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54 minutes ago, Urbanist said:

Keys and legends are a sign of poor drafting.

 

Keys and legends are a cornerstone of clear communication. Some of us can't assume that a reader (professional or not) knows which way arrow markers are pointing, whether to the hinge side or the handle side. One of the clearest ways to communicate this is a graphic legend.

 

59c297950edb3_ScreenShot2017-09-20at17_28_50.png.9be29d15f55e4a8a3365383a5bcb72aa.png

 

54 minutes ago, Urbanist said:

The swing of a door in an elevation is irrelevant

 

It's quite relevant in this elevation

59c297b5414af_ScreenShot2017-09-20at17_29_11.png.44ea690e9f5a123ba5ce0ed24b29de81.png

 

54 minutes ago, Urbanist said:

especially when we have a 3D-model that can show doors opened or shut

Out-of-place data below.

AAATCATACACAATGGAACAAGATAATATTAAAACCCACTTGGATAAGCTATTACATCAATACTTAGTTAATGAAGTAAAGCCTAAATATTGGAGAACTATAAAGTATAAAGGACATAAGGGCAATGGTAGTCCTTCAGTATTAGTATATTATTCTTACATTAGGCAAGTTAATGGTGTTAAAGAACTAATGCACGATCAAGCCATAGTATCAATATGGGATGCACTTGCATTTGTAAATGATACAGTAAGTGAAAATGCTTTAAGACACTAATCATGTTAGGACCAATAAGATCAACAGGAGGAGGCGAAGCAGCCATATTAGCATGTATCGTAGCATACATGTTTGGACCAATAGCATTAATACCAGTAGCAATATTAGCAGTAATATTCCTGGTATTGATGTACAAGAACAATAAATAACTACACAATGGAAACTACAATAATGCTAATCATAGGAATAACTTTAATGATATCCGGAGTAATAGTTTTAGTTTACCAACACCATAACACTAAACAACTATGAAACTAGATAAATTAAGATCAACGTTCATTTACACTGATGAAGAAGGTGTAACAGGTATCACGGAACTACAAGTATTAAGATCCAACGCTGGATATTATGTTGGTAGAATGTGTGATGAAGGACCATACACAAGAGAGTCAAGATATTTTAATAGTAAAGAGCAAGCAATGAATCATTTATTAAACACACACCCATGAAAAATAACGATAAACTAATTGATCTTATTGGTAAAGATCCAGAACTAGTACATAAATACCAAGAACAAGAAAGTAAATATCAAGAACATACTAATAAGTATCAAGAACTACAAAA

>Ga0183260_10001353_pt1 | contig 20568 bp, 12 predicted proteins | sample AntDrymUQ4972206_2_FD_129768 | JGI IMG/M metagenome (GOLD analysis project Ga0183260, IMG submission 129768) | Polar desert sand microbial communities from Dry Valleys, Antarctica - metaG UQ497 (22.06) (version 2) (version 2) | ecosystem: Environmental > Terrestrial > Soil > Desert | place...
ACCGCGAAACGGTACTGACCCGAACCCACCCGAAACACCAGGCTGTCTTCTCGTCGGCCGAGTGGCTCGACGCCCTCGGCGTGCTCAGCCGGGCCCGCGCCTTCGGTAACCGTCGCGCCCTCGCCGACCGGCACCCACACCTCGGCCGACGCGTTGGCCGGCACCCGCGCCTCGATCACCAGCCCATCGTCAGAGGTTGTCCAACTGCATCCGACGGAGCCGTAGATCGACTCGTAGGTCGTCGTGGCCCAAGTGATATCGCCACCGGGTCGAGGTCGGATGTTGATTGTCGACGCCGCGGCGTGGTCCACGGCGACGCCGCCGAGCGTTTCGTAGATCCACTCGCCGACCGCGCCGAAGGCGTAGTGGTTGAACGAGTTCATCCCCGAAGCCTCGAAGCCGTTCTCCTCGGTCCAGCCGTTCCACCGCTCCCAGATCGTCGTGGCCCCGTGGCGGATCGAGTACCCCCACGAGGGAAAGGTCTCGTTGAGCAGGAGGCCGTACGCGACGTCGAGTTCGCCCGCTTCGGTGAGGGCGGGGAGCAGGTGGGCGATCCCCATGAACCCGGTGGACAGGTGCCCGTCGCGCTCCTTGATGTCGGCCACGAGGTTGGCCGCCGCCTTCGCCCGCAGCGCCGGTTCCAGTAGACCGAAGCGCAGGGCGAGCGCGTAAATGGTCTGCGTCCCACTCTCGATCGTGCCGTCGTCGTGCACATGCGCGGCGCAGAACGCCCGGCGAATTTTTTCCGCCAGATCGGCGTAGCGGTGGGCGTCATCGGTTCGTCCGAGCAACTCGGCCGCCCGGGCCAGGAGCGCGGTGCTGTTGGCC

Totally irrelevant to most of the window manufacturers we work with

Edited by Christiaan

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10 hours ago, Christiaan said:

 

59c297950edb3_ScreenShot2017-09-20at17_28_50.png.9be29d15f55e4a8a3365383a5bcb72aa.png

 

 

It's quite relevant in this elevation

59c297b5414af_ScreenShot2017-09-20at17_29_11.png.44ea690e9f5a123ba5ce0ed24b29de81.png

Fair enough, but no window manufacturer I have ever worked with needed such a representation. A diagram with single lines, dimensions and references to details or standards was enough. But as I said, industry practices vary and my main experience is from manual drafting in the 1970s and buildings with hundreds of windows usually following a typology. I have no idea of a workflow in which submodels such as your example can be reliably extracted from the building model, where one of course determines the dimensions and swings, but no-one wants such ugly lines in the elevation drawings. And speaking of details: I and my colleagues worked often very hard to find suitable steel profiles from manufacturers' catalogues, only to learn that the ones we chose could not be used for one reason or another. 

 

10 hours ago, Christiaan said:

 

Totally irrelevant to most of the window manufacturers we work with